Long-awaited share restructure is a step towards funding the company’s future product plan
The McLaren Group has announced it has achieved the long-awaited overhaul of its complex share structure in a deal with its largest shareholder, raising hopes that the company has also been given the cash to fund future models and its electric transformation to the end of the decade.
McLaren praised the so-called recapitalisation of its company, agreed with Bahrain sovereign wealth fund Mumtalakat, as “a significant step in the ongoing transformation of the group”, without giving details. The company didn’t immediately respond to requests about what it means in terms of the shareholder structure and capital injection.
The changes mean McLaren is now effectively wholly owned by the Bahraini fund, Sky News reported, citing sources. The deal was signed after the fund negotiated with minority shareholders, the report said. Mumtalakat owned 60% of McLaren as of the end of 2021.
McLaren’s automotive arm is the largest element of the company that includes the F1 race team, but has struggled to recover since Covid blew a hole in its finances.
McLaren Automotive lost £280 million in the first three quarters of 2023, said the company in its most recent financial report. Sales to dealers were up 12% in the nine months to the end of September to 1569 units, despite a dramatic fall in the third quarter. However, revenue was down 18%, reflecting the higher mix of the cheaper Artura sports car.
The company has been reliant on support from Mumtalakat and other shareholders as it looks to steady its finances. The McLaren Group received £450 million from shareholders in 2023 to the end of November, the company said, without revealing which shareholders.
McLaren didn’t say whether Mumtalakat had put in more money during the recapitalisation – however, CEO Michael Leiters told Autocar in August that the company was looking for “the final cash injection to fund the whole business”.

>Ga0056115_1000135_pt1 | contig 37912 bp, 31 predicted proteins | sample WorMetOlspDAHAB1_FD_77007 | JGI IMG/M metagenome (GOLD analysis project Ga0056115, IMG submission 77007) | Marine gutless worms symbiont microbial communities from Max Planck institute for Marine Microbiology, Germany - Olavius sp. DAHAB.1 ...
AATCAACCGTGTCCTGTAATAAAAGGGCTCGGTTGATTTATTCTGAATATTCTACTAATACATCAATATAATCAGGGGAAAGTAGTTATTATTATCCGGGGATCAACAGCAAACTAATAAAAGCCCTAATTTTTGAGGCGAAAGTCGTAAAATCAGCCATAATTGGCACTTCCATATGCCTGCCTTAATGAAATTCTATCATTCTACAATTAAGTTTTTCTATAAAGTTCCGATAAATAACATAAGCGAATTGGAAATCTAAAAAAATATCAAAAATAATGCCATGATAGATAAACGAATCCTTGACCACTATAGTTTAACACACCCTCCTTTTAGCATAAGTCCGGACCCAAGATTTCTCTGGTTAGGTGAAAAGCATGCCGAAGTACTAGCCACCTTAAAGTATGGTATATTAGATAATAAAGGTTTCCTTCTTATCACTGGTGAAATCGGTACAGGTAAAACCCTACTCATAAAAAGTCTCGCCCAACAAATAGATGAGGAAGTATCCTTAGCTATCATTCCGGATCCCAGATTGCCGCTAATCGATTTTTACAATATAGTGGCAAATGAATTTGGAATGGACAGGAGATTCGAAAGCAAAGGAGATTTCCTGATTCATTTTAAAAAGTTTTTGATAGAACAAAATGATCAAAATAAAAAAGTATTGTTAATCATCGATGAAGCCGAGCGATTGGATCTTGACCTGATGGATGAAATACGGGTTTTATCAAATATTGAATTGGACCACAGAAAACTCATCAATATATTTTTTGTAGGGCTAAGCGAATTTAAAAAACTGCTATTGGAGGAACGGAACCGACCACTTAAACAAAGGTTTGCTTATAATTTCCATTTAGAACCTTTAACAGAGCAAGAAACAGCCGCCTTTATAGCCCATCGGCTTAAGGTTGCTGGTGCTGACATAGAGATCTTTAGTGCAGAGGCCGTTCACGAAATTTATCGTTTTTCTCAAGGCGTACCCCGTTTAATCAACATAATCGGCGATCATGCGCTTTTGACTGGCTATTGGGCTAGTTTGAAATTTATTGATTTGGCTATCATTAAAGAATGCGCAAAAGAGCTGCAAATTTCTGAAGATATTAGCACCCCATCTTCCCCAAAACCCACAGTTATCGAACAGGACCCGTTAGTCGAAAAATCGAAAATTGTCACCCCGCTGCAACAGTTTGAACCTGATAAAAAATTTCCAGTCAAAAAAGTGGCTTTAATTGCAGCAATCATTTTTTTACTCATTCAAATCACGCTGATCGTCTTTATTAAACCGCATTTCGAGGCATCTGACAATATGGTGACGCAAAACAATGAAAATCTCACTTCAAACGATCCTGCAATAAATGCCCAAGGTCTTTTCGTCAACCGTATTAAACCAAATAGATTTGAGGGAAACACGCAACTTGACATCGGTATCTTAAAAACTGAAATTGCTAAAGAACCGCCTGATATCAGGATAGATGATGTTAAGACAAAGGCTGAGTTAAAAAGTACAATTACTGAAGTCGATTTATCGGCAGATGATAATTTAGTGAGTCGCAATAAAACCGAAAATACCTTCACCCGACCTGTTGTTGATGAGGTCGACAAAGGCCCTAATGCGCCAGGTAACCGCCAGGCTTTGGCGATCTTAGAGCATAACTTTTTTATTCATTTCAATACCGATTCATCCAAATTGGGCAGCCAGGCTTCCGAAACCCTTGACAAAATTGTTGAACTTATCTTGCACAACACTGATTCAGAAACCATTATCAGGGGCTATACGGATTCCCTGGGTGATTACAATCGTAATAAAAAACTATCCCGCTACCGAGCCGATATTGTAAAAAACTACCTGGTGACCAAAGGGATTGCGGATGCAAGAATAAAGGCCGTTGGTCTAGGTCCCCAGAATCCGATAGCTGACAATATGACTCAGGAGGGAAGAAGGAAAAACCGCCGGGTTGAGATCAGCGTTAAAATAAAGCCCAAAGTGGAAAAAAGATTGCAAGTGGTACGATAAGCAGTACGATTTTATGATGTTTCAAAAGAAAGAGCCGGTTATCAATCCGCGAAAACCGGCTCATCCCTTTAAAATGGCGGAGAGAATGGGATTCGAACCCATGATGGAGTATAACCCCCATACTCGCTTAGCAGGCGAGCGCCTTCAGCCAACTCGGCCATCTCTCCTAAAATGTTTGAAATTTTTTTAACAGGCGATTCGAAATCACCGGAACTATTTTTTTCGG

The amount needed would pay for McLaren’s business plan to the end of the decade, including launching the proposed electric SUV that’s tentatively scheduled for around 2028.
“We have presented to the board and to the shareholders a business plan. It’s a long-term commitment from our shareholders,” said Leiters.
Recapitalisation means that the company has restructured its equity and debt, here likely to the advantage of Mumtalakat, as it decides how best to turn its ownership of McLaren into future profit. By converting different classes of shares to one single type, Mumtalakat can better hope to either attract a buyer or float the company on the stock market.
No buyer has ever been formerly linked to a takeover of McLaren but rumours have long swirled about a possible buyout by BMW or even Apple.
McLaren is expecting to deliver better results for the fourth quarter and into 2024, as deliveries of the new 750S that sits above the Artura start to come through, said the company. “750S gives us more balance and we will improve both revenue and margin,” a spokesperson for the company told analysts on the company’s third-quarter results call. He added that the company “currently has more inventory that we’d targeted to have”.